Barton Creek Greenbelt

Karen Kocher will launch a new website explaining the history of the Barton Creek Greenbelt.

Thousands of people swim, hike, or pedal bicycles along Barton Creek, but few understand how this twisty, beloved stretch of greenbelt was preserved for public use.

And it almost wasn’t.

Related: Joan Khabele led effort to desegregate Barton Springs Pool

Creators of a new interactive map and timeline that explains the history of the Barton Creek Greenbelt will launch their project with a live demonstration at 11:30 a.m. Saturday at the Beverly S. Sheffield Center at Barton Springs.

“It’s a fascinating history and it illustrates how people, if they band together and organize, can triumph in saving our natural environment despite the political and economic forces standing in the way,” says Karen Kocher, executive producer of the project. Kocher, a professor of practice in the Department of Radio-Television-Film at the University of Texas, also created the Living Springs documentary series.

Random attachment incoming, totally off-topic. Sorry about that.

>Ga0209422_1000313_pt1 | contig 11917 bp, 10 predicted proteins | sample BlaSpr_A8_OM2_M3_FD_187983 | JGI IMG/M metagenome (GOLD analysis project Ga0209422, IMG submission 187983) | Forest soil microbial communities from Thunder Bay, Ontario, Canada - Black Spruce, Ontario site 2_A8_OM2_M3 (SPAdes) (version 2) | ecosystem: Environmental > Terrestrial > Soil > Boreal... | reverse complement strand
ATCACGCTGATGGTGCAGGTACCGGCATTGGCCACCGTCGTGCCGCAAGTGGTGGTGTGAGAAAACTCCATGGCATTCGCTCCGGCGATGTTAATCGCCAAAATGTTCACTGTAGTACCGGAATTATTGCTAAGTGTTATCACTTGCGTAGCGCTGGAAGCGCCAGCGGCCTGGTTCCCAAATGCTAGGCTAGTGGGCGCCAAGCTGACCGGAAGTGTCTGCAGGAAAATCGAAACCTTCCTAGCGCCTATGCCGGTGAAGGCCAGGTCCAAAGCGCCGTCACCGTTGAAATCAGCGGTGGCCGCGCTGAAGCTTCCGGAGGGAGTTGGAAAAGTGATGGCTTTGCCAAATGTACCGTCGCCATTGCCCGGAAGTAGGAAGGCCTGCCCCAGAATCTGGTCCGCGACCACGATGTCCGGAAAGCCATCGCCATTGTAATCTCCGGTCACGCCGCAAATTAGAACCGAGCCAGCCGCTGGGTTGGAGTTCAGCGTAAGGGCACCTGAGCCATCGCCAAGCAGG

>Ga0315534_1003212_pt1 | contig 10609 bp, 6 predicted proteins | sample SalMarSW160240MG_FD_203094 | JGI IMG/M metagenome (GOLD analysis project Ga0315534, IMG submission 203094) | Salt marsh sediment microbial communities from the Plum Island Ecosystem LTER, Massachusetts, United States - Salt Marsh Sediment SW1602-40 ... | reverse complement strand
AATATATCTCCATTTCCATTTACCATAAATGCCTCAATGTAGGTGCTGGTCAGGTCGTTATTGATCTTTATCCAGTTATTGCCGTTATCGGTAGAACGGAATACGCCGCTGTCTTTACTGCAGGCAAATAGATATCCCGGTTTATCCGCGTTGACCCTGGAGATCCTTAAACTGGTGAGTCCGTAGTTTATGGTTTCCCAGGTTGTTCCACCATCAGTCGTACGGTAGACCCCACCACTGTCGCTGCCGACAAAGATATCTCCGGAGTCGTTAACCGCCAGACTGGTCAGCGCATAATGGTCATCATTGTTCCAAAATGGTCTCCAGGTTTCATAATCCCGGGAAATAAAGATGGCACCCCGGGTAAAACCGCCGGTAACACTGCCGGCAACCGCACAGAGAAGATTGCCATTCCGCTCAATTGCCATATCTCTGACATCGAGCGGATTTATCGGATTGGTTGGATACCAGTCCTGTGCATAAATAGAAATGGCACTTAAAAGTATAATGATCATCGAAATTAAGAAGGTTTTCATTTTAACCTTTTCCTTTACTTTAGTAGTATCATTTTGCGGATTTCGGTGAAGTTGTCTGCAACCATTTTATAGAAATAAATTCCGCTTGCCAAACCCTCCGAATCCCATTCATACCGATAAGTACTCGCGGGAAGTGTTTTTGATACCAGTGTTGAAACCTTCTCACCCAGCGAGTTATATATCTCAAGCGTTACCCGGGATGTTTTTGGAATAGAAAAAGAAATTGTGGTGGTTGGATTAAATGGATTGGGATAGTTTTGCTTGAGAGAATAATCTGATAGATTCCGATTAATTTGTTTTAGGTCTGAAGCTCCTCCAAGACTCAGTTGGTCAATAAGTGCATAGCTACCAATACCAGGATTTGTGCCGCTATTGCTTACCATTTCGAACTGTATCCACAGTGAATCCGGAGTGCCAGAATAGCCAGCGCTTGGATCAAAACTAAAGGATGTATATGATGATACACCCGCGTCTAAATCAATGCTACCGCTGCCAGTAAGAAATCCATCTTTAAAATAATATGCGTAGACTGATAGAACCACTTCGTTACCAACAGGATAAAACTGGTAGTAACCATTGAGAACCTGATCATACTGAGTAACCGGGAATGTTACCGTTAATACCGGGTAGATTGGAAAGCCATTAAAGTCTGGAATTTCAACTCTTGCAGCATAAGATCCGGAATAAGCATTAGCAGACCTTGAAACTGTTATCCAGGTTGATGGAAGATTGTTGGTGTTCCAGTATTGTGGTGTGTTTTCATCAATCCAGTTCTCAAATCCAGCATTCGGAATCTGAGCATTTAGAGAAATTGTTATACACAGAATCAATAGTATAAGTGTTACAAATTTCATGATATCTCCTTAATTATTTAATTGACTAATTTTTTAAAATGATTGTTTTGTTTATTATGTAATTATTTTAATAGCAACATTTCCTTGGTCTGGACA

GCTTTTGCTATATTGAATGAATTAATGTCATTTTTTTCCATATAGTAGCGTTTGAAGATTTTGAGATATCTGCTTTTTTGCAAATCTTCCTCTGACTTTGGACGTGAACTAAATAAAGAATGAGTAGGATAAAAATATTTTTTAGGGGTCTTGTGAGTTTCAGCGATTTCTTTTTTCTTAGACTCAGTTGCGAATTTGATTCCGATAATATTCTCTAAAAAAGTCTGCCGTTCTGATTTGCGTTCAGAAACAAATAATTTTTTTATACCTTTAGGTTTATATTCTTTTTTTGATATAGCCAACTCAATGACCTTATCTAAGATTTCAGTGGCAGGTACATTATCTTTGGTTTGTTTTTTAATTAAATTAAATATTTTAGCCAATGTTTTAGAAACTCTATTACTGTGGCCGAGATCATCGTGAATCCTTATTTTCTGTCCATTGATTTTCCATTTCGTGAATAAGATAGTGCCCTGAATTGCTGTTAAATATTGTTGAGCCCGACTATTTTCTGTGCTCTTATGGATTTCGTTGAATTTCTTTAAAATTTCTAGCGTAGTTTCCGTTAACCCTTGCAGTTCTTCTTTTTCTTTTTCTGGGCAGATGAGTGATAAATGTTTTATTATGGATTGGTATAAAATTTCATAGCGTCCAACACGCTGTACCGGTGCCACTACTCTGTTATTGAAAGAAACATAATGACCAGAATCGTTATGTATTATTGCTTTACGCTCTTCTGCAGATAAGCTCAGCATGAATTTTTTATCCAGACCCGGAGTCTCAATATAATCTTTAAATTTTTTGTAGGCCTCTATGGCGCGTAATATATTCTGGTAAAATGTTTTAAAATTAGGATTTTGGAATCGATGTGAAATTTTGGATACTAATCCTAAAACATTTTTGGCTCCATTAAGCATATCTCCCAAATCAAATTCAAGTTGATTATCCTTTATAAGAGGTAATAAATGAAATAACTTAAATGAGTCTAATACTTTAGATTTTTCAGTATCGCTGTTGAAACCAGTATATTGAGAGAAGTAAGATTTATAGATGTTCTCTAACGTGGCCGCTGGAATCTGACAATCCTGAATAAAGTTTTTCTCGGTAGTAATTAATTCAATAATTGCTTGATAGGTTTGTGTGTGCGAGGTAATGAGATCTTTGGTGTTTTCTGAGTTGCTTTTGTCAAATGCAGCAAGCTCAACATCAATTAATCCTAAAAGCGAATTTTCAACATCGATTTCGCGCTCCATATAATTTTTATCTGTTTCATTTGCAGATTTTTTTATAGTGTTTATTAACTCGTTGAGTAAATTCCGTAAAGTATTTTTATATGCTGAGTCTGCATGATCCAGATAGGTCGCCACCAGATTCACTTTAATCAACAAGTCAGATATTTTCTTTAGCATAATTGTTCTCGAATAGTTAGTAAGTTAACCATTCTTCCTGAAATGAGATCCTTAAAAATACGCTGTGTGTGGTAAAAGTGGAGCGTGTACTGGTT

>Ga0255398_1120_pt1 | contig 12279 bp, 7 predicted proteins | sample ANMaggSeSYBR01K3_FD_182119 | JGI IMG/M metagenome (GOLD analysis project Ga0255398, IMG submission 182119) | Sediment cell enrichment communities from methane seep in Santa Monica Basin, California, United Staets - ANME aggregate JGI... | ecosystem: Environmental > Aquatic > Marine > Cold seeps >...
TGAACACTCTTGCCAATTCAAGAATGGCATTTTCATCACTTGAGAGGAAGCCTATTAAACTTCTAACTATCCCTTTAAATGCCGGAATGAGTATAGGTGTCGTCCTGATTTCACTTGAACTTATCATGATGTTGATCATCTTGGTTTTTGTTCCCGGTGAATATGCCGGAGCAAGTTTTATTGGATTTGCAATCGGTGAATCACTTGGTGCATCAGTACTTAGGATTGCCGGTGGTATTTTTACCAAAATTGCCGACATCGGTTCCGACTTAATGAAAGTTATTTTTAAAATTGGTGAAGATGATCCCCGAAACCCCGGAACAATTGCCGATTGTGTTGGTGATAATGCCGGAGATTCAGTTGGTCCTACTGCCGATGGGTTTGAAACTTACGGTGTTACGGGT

Barton Creek Greenbelt

The map portion of the website allows users to click on different places in the Greenbelt.

You can explore the new website here. (I’m particularly excited about the map page – a photo I snapped of a man playing with his dog in the creek is used as an icon for the Barking Springs pullout.)

The site is loaded with archival photos, newspaper clippings and quotes from people who visit the greenbelt and pool. It includes information from the 1950s until present day, including interviews with artists, cyclists, swimmers, cavers and more.



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